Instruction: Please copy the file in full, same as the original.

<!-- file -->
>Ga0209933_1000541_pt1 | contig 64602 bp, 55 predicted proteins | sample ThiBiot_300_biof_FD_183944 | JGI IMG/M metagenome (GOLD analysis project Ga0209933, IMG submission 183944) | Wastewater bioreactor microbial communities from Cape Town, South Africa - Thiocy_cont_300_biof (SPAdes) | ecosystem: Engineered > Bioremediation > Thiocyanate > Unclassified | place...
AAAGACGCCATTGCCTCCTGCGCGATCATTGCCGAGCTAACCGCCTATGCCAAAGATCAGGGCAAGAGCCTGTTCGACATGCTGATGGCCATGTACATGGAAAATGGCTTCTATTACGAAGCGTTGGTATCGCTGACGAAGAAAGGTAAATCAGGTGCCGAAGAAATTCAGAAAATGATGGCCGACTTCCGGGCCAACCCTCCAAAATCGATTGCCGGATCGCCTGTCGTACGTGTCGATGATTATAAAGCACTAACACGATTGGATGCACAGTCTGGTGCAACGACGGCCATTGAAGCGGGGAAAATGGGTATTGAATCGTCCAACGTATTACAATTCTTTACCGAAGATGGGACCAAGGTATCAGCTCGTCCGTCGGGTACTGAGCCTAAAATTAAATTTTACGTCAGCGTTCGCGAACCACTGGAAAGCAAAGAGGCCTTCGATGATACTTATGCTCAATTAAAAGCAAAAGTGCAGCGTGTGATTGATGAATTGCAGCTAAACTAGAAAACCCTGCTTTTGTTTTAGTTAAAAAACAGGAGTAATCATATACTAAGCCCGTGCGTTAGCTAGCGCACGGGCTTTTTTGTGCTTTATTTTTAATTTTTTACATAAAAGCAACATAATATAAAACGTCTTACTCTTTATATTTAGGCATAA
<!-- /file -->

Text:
>Ga0209933_1000541_pt1 | contig 64602 bp, 55 predicted proteins | sample ThiBiot_300_biof_FD_183944 | JGI IMG/M metagenome (GOLD analysis project Ga0209933, IMG submission 183944) | Wastewater bioreactor microbial communities from Cape Town, South Africa - Thiocy_cont_300_biof (SPAdes) | ecosystem: Engineered > Bioremediation > Thiocyanate > Unclassified | place...
AAAGACGCCATTGCCTCCTGCGCGATCATTGCCGAGCTAACCGCCTATGCCAAAGATCAGGGCAAGAGCCTGTTCGACATGCTGATGGCCATGTACATGGAAAATGGCTTCTATTACGAAGCGTTGGTATCGCTGACGAAGAAAGGTAAATCAGGTGCCGAAGAAATTCAGAAAATGATGGCCGACTTCCGGGCCAACCCTCCAAAATCGATTGCCGGATCGCCTGTCGTACGTGTCGATGATTATAAAGCACTAACACGATTGGATGCACAGTCTGGTGCAACGACGGCCATTGAAGCGGGGAAAATGGGTATTGAATCGTCCAACGTATTACAATTCTTTACCGAAGATGGGACCAAGGTATCAGCTCGTCCGTCGGGTACTGAGCCTAAAATTAAATTTTACGTCAGCGTTCGCGAACCACTGGAAAGCAAAGAGGCCTTCGATGATACTTATGCTCAATTAAAAGCAAAAGTGCAGCGTGTGATTGATGAATTGCAGCTAAACTAGAAAACCCTGCTTTTGTTTTAGTTAAAAAACAGGAGTAATCATATACTAAGCCCGTGCGTTAGCTAGCGCACGGGCTTTTTTGTGCTTTATTTTTAATTTTTTACATAAAAGCAACATAATATAAAACGTCTTACTCTTTATATTTAGGCATAA